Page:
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article imageMore U.S. jobs created, but most pay under $20 an hour

By Tim Sandle     Jan 6, 2019 in Business
The number of workers taken on by U.S. firms increased at the end of 2018, hitting a ten month high, although many of these jobs were in the lower pay range. Will this trend continue into 2019? Signals are this year will see a more precarious situation.
The initial headlines look good: U.S. employers have added the most workers compared with any time within the past ten months and wage gains have also increased. According to Bloomberg, payrolls increased by 312,000 in December 2018 (excluding farming) and hourly earnings have increased 3.2 percent year-on-year.
The level of unemployment is at such a low figure that the U.S. has not remained below 4 percent for a such a sustained period since the Vietnam war. The majority of job gains have occurred in job gains occurred in healthcare, manufacturing, construction and transportation and warehousing.
However, the analysis indicates that this end-of-year rise will be difficult to replicate in 2019. This is because of the uncertainty that surrounds Trump's U.S.-China tariff war; plus expected decreases in manufacturing, a housing slowdown, and a probable cooling in global growth, which is currently demonstrated by stock market wobbles.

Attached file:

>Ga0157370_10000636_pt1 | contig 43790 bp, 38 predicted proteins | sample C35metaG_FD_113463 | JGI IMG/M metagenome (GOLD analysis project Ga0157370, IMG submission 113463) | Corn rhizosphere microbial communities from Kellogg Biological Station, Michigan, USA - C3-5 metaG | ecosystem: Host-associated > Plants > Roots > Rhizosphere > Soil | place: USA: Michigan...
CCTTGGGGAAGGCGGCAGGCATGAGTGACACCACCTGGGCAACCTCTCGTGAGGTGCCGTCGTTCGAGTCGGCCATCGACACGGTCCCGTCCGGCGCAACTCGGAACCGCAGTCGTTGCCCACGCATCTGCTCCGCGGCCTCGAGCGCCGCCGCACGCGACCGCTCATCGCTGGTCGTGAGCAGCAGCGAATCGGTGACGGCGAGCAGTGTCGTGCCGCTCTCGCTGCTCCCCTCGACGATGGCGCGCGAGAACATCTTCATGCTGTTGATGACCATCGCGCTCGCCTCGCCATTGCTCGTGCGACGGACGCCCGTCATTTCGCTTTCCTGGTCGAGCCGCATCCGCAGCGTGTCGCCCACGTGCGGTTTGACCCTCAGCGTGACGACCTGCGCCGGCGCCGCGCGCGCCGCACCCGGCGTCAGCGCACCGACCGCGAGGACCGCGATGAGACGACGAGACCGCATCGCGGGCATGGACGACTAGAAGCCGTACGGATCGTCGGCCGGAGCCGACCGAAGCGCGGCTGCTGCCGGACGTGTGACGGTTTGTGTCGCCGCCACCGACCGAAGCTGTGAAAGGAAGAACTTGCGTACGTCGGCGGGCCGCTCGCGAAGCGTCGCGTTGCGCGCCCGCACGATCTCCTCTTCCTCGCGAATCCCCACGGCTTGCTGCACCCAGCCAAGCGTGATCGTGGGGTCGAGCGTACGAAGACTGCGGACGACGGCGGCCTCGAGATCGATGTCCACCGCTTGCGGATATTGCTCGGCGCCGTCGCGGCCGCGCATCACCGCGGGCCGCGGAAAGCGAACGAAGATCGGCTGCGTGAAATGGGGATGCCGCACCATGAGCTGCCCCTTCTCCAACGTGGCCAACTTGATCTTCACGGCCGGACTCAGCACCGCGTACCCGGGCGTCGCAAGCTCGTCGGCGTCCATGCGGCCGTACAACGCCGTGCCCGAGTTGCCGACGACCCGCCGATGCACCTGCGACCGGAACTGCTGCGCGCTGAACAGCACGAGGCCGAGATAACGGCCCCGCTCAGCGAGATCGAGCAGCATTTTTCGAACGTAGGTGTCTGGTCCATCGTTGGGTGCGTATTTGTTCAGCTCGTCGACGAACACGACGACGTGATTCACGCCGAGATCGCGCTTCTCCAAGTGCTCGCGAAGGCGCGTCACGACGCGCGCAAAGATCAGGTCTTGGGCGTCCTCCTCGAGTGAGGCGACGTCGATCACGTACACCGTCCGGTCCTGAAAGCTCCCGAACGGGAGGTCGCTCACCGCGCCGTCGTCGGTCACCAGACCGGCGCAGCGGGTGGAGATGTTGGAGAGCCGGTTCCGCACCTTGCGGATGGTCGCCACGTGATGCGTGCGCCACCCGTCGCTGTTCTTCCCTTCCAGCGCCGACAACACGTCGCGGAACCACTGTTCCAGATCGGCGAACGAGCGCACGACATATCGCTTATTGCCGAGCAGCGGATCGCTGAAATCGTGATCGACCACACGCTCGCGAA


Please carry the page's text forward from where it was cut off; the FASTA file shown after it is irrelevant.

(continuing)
Another issue is that while more jobs have been created, many of these jobs do not pay high. In the U.S. there are around 130 million people employed. Of these, 18 million earn less that $10 per hour. Fast food workers, for instance, are typically paid $8.81 per hour and the hotel staff who service rooms are on around $9.51 per hour, based on data provided by the U.S. Bureau of Labor Statistics.
Furthermost, of the 130 million jobs, a significant 63 million jobs pay $10 to $20 an hour, such as janitors who are typically on $10.86 per hour; secretaries, at $15.79 per hour; and truck drivers, who are on $18.61 per hour. Such workers do not have sufficient spending power to provide a significant boost to the economy.
Commenting on 2019, Mark Zandi, chief economist at Moody’s Analytics told The Guardian: "Job growth is strong, but has likely peaked...[data] suggests slowing underlying job creation. With very tight labor markets, and record unfilled positions, businesses will have an increasingly tough time adding to payrolls." This analysis suggests that 2018 may have been the peak for employment and wage growth, and that the pattern expected over 2019 looks more precarious.
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